Triumph: Herald 1360, Mark’s first car.
The end result is nothing short of remarkable — an extraordinary transformation and a vehicle built with the kind of attention to detail that you would expect with the concourse restoration of an Alvis or an AC Ace, not a Land Rover. “Lots of people bodge Land Rovers, but I think they deserve the best. So that’s what Hill Billy got. We could have bodged it (lots of people do!), and it still would have looked great on TV, but that’s not our style.” All very well, but what’s it like to be behind the wheel? “It’s amazing to drive because it’s just feels and in particular sounds extraordinary. It sounds like you’re driving a race car and wherever it goes it just draws a huge amount of attention. Everyone loves a big, raw, throaty V8.”
This brings us to a point of contention. Mark takes it out, “Very, very rarely,” terrified that it’ll come to some harm. “People think I’m nuts and I get a lot of flak from some enthusiasts, which is fair enough,” he concedes. “They presume that, at every opportunity, I must take it to extreme off-road events to put it through its paces — to do what it was built to do. But, “Nope, I haven’t got the balls to do that. Sorry. Maybe one day.”
Whilst taking that criticism on the chin, he does point out the very real issues at stake. “I am terrified of damaging it because of things like the paint. I managed to convince Akzo Nobel to make a specific paint that’s not been used on any other vehicle and I have no idea how much it would cost to get it re-sprayed.”
But, as many, many enthusiasts will appreciate, it’s also the emotional price tag. Mark has built everything from a replica AC Cobra kit car through a Jaguar E-Type, MGB Roadster and Triumph Bonneville T120R, and Hill Billy is the only one that’s still with him. It’s properly special. “This is a vehicle that feels so much a part of me. If I damaged it, I would weep, just from the work it would take to rebuild it,” he says, citing as an example the all hand-built rear bodywork.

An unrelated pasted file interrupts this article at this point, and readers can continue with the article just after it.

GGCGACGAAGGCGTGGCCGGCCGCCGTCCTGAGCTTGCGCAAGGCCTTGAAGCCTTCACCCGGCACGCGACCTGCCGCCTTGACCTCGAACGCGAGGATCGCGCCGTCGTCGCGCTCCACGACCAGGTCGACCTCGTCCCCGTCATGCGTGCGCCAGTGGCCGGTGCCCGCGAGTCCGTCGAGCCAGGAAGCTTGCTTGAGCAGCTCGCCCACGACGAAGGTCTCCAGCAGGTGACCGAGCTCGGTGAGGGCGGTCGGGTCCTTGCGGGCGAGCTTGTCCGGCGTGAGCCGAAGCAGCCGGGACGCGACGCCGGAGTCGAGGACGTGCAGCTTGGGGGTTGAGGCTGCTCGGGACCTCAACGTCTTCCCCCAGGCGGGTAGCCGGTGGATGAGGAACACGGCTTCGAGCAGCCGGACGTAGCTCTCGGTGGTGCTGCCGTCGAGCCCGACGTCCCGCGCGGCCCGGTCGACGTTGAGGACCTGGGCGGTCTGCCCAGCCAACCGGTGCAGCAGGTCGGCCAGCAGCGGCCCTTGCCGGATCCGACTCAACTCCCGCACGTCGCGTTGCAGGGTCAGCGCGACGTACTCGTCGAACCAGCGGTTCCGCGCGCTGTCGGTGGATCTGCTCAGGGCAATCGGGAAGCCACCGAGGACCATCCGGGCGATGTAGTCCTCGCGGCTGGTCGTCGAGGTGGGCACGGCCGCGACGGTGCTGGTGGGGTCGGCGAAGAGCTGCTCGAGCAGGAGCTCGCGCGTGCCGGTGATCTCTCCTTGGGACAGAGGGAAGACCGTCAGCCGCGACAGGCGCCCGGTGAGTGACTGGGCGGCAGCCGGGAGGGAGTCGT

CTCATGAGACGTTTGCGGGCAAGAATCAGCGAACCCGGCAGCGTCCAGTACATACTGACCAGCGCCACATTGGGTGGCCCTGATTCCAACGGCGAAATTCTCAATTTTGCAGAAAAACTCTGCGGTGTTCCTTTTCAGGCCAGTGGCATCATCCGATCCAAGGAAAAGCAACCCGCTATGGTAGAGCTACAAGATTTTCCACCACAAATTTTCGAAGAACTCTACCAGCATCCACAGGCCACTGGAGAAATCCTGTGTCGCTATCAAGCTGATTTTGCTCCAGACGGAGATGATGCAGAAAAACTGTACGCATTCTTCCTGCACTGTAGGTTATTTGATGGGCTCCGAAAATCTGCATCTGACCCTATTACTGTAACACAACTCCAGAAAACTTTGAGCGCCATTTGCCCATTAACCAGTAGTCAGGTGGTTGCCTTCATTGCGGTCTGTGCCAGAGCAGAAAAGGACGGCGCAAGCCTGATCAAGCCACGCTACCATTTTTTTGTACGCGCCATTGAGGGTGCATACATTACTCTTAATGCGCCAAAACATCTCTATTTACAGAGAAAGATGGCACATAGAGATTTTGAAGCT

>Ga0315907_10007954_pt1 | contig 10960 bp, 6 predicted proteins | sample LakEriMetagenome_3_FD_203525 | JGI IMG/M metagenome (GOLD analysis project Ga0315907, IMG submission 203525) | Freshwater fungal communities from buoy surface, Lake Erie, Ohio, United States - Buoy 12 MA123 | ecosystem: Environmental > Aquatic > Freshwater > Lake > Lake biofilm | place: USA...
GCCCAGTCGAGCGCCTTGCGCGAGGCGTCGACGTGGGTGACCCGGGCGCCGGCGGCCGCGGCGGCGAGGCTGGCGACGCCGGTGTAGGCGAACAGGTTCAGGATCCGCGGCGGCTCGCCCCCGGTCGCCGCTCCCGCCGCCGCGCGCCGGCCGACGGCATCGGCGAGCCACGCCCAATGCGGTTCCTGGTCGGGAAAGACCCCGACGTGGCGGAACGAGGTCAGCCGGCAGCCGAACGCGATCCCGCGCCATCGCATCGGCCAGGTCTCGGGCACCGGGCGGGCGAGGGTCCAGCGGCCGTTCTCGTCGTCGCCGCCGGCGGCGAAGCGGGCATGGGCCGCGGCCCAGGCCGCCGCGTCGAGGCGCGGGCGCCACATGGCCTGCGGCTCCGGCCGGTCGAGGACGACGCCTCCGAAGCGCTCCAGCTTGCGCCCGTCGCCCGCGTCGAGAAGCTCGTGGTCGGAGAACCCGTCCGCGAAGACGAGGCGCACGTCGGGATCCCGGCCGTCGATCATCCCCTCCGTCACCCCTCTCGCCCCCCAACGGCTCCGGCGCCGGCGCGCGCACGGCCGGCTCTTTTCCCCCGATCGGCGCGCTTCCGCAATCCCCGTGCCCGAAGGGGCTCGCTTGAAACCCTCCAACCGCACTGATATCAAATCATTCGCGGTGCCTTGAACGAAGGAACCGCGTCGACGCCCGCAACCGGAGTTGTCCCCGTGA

So, being buttock-clenchingly nervous about anything happening to Hill Billy, he’s protected it with a very hi-tech, state-of-the-art alarm system and his own security tweaks. “I’m a great believer in having the security kit and other things that people don’t know about, which are actually quite simple from an electrics point of view. They immobilise it but you’d never know how to switch it because we put all our own wiring in.”
So it’s unique, renowned and features priceless modifications like that paint job. Is it difficult to insure? “It’s not that tricky, because it’s fairly standard in a lot of ways so it’s not massively extreme, but I’ve always had to go to a specialist insurers,” he comments, noting that he opted to protect Hill Billy through Carole Nash, citing not just their specialist expertise but passion. “What really impressed me about Carole Nash is they understand and want to understand the kind of insurance issues that classic vehicle enthusiasts have. Carole Nash knows that we have vehicles that are a bit special, different, that we cherish.”
For the last five years, Mark has been putting his veterinary know-how to good use, fronting a raft of science and nature documentaries for Channel 4, including the BAFTA-winning ‘Inside Nature’s Giants.’ It means travelling all over the world and, in the last 12 months he’s only been in the UK for about four weeks. So, has Mark got any more automotive projects in the offing?
“I’ve now found a knackered old workshop that I’m moving into, and I am hoping that by the end of this year or into next, I will do another project. I’m just looking at ‘how,’ because broadcasters will not give the amount of time you need to give enthusiasts the detail. I’m plotting and having to keep it under my hat, but it will be kind of a first, something that really tunes into enthusiasts.”